March 31, 2020

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The Conference Board reported that consumer confidence for March fell 12.6 points to 120.0 after having risen 2.2 points in February.   Confidence plunged in March as the corona virus continued to spread and as policy makers introduced drastic measures to halt the spread of the virus.  Those shelter-in-place measures have stopped the economy dead in its tracks.  For example, 3 million people lost their jobs last week alone.  That was almost five times the previous record high level for a single week.

Lynn Franco, Director of Economic Indicators at the Conference Board said,“The intensification of COVID-19 and extreme volatility in the financial markets have increased uncertainty about the outlook for the economy and jobs. March’s decline in confidence is more in line with a severe contraction – rather than a temporary shock – and further declines are sure to follow.”

For what it is worth, using the China experience with what happens once super restrictive measures are taken to stop the spread of the virus, we saw early signs that the virus was beginning to get in check by mid-February, 2-3 weeks after those measures were put into place.  By late February it was clear that the virus was on the downswing.  For example, the number of “active” cases in China, which is a measure of the number of people who can spread the virus fell from 58,000 on February 17 to 2,100 as of this morning.  Thus, the Chinese economy took a very severe hit to the economy for a short while, but the virus has been stopped dead in its tracks.  We expect something similar to happen here.  Drastic action was taken in mid-March.  We expect to see early signs of improvement by early April and more clear-cut evidence that the virus is slowing down by the end of April.  Once it is clear that the virus is on the downswing, the stock market should rally vigorously.  Consumer and business confidence will return.  Given all this we look for Q2 GDP  to decline 20.0%, but for Q3 and Q4 GDP to climb by 8.7% and 7.9% respectively.  You have to remember that we have checks going out in the next couple of weeks to every taxpayer.  The total of that will be about $250 billion.  It is designed to replace wages lost as the result of layoffs or shortened hours.  That does not include the money extended to small businesses to keep them afloat.  Add it all up, and it be one of the sharpest GDP decline ever, followed by a surprisingly vigorous rebound.  We will see.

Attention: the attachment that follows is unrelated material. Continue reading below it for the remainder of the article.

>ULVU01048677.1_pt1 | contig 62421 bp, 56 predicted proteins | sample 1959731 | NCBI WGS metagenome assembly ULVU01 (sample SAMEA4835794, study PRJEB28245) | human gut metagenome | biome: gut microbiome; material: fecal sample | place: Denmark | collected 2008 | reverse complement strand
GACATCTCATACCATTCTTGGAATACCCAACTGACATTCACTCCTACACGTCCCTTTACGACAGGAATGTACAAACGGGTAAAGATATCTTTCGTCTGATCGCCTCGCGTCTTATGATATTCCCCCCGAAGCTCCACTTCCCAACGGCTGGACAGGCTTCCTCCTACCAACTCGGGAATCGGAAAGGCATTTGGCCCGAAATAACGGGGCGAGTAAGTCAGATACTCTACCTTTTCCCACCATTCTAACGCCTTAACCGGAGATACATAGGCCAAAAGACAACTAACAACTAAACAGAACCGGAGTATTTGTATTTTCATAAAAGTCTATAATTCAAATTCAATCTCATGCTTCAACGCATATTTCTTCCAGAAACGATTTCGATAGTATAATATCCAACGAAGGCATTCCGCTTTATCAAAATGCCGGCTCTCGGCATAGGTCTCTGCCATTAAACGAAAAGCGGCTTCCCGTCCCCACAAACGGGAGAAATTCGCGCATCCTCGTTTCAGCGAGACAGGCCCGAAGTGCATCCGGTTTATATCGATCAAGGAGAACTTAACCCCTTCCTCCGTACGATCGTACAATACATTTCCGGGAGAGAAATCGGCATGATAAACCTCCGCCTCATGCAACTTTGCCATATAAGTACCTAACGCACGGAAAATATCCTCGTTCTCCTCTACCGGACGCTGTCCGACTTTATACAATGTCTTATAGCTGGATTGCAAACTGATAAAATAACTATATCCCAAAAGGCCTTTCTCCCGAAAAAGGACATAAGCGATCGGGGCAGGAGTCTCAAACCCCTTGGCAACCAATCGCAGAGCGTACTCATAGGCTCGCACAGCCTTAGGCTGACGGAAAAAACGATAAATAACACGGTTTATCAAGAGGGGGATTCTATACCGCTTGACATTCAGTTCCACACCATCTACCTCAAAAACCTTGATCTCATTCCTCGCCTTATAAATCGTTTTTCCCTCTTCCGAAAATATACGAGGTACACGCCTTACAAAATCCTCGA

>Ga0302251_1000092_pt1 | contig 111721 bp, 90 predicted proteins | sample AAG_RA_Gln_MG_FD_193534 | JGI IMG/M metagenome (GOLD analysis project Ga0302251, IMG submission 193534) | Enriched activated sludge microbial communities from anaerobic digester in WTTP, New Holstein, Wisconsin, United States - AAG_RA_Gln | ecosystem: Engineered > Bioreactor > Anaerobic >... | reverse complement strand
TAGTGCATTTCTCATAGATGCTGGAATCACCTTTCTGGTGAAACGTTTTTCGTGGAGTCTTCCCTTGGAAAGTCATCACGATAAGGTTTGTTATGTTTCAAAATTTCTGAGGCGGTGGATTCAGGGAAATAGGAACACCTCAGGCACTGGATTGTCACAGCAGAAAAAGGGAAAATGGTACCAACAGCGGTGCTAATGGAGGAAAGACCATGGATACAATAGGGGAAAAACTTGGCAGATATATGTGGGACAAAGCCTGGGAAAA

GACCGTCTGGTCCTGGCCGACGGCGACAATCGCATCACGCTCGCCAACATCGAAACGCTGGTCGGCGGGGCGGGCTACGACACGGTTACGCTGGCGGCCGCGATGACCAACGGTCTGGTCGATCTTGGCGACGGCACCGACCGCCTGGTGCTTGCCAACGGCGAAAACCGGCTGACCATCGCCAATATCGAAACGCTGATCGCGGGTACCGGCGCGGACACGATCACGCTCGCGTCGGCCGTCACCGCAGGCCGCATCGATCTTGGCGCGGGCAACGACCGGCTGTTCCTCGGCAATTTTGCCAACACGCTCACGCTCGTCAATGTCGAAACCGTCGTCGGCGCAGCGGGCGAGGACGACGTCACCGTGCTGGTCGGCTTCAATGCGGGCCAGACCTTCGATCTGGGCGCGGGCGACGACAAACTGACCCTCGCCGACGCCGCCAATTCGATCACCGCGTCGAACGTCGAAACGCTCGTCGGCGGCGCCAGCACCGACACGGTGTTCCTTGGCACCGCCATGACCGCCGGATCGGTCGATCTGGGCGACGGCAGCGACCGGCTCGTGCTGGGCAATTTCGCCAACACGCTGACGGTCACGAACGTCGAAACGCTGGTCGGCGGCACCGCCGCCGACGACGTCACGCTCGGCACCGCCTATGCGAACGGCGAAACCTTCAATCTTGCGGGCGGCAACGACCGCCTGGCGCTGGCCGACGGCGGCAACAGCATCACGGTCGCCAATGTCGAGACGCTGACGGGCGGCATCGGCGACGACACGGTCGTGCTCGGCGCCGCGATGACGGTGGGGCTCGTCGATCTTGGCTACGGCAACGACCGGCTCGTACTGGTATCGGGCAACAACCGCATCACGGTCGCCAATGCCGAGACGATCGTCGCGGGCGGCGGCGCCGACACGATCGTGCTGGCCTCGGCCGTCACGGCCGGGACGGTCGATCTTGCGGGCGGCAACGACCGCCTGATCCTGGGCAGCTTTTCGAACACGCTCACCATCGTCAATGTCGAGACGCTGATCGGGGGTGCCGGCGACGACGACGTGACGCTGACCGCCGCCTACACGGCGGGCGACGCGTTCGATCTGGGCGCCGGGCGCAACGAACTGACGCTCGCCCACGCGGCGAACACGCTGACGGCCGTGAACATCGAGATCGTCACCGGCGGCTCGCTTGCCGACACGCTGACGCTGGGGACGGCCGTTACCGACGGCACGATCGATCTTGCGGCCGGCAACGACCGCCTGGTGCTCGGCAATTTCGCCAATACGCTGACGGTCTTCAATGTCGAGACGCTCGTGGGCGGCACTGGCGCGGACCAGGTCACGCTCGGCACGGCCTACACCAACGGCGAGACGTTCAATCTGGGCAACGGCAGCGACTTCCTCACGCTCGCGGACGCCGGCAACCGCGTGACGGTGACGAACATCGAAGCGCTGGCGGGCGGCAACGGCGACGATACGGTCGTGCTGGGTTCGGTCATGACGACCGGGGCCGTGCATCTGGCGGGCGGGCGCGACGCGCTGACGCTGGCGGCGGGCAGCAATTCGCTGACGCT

Confidence data reported by the Conference Board are roughly matched by the University of Michigan’s series on consumer sentiment.   As shown in the chart below, trends in the two series are identical but there can be month-to-month deviations.  Both series experience very sharp declines in March, but because the surveys were taken earlier in the month, further sharp drops are almost certainly in store for April.

Stephen Slifer

NumberNomics

Charleston, SC